The poll finds that the Republican Party’s messaging on the government shutdown has fallen completely flat with the public. Americans blame the GOP over President Obama for the shutdown by a 53 to 31 percent margin, and an overwhelming 70 percent say that Republicans are putting their own political agenda ahead of what is good for the country. Just 27 percent say that they are demonstrating strong leadership and standing up for what they believe in.
The crisis has taken a devastating toll on the party’s approval rating. A startling 67 percent now disapprove of the job that congressional Republicans are doing, while only 25 percent approve.
Just 24 percent have a favorable view of the Republican Party, compared to 53 percent who view the GOP negatively. The Tea Party movement is similarly disliked, with 21 percent viewing it favorably and 47 percent unfavorably. These are the worst favorability numbers for both the GOP and the Tea Party in the history of the poll.
House Speaker John Boehner, the public face of the Republican Party, is also very unpopular; 17 percent view him favorably, while 42 percent view him unfavorably.
By contrast, President Obama’s favorable/unfavorable rating stands at 47/41 percent, and the Democratic Party’s is 39/40.
“If it were not so bad for the country, the results could almost make a Democrat smile,” said Democratic pollster Peter D. Hart, who conducted the survey with Republican pollster Bill McInturff. “These numbers lead to one inescapable conclusion: The Republicans are not tone-deaf; they are stone-deaf.”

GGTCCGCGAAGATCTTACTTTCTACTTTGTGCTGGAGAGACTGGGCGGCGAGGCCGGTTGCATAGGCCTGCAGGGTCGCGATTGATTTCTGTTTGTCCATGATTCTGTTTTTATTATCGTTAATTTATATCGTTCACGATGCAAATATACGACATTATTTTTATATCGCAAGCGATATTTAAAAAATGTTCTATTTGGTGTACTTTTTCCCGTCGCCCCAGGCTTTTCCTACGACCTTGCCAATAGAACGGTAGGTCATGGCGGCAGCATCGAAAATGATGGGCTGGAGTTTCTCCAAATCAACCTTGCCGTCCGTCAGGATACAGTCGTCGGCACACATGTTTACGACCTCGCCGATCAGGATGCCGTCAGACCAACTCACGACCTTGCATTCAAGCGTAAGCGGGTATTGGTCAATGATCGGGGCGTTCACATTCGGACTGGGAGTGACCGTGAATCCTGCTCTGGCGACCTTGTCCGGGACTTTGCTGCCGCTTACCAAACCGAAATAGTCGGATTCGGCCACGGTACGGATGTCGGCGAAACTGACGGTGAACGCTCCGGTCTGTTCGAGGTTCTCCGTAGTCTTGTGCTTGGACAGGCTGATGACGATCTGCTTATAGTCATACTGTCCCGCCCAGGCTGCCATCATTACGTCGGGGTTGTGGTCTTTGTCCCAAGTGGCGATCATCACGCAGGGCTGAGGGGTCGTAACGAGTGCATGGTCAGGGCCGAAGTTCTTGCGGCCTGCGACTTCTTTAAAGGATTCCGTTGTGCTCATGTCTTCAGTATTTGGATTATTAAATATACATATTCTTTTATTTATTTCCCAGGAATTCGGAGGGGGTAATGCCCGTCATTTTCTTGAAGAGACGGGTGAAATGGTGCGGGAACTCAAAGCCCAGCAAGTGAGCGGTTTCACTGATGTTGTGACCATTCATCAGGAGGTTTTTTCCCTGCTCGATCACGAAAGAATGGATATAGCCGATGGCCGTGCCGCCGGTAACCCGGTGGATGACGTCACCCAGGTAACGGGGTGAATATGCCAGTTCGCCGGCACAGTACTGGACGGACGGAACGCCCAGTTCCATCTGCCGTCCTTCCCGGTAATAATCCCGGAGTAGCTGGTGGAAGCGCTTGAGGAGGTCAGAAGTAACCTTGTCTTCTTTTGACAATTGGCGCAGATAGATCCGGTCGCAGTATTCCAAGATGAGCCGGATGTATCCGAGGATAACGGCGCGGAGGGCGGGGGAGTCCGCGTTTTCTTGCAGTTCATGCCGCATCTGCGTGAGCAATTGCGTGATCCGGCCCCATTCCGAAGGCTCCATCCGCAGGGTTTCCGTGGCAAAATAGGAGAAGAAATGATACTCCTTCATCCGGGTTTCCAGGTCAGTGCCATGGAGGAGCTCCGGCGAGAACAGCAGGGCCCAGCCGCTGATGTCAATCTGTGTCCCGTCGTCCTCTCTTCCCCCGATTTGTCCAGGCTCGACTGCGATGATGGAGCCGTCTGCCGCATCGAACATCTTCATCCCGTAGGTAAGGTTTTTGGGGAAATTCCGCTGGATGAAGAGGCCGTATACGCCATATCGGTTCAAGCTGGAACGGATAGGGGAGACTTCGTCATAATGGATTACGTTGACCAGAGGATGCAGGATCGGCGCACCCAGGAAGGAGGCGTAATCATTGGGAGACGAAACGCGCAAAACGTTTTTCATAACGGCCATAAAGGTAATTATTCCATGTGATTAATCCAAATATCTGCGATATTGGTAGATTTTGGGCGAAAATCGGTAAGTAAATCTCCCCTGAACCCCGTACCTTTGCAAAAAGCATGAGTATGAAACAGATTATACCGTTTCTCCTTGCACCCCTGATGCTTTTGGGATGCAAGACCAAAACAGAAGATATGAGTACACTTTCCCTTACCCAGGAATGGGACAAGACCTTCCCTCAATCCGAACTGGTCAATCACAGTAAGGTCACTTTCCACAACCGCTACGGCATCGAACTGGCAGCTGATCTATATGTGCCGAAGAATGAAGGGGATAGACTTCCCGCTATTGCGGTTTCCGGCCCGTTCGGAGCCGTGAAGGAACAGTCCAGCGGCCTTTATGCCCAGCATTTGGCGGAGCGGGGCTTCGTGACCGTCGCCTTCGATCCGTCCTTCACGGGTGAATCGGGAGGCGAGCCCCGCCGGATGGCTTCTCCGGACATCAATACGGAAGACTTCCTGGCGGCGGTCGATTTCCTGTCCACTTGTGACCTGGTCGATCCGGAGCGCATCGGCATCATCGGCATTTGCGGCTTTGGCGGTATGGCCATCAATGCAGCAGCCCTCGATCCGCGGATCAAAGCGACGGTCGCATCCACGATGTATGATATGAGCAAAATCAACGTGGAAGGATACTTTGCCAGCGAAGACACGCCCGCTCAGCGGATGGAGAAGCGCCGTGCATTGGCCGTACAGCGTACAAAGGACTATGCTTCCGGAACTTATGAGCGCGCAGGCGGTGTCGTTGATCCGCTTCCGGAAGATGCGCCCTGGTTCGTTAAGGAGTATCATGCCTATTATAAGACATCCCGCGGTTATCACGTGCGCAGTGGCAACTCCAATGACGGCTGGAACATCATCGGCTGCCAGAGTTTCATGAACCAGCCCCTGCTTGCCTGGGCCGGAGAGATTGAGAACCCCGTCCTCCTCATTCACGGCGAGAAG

Maddow Blog’s Steve Benen illustrates the damage with this convenient chart:
Adding insult to injury for Republicans, the shutdown seems to have turned the public against its governing priorities — 38 percent now see the Affordable Care Act as a good idea, compared to 43 percent who see it as a bad idea; this is up from 31 to 44 percent last month. And 50 percent say that they oppose totally eliminating funding for the health care law, up from 46 percent who opposed such tactics in a September poll. In other words, it appears that the GOP’s drive to kill health care reform at all costs has actually made the law more popular.
Similarly, the poll finds that Americans now agree by a 52 to 44 percent margin that government should do more to solve problems, up from a 48 to 48 percent split in June.
“That is an ideological boomerang,” McInturff said. “As the debate has been going on, if there is a break, there is a break against the Republican position.”
The poll contains one more clear warning sign for the Republican Party: On NBC/WSJ’s generic congressional ballot, respondents said that they would prefer a Democratic-controlled Congress over a Republican-controlled one by a 47 to 39 percent margin. That 8 percent advantage is up from just 3 percent last month.
The full results of the poll can be seen here.
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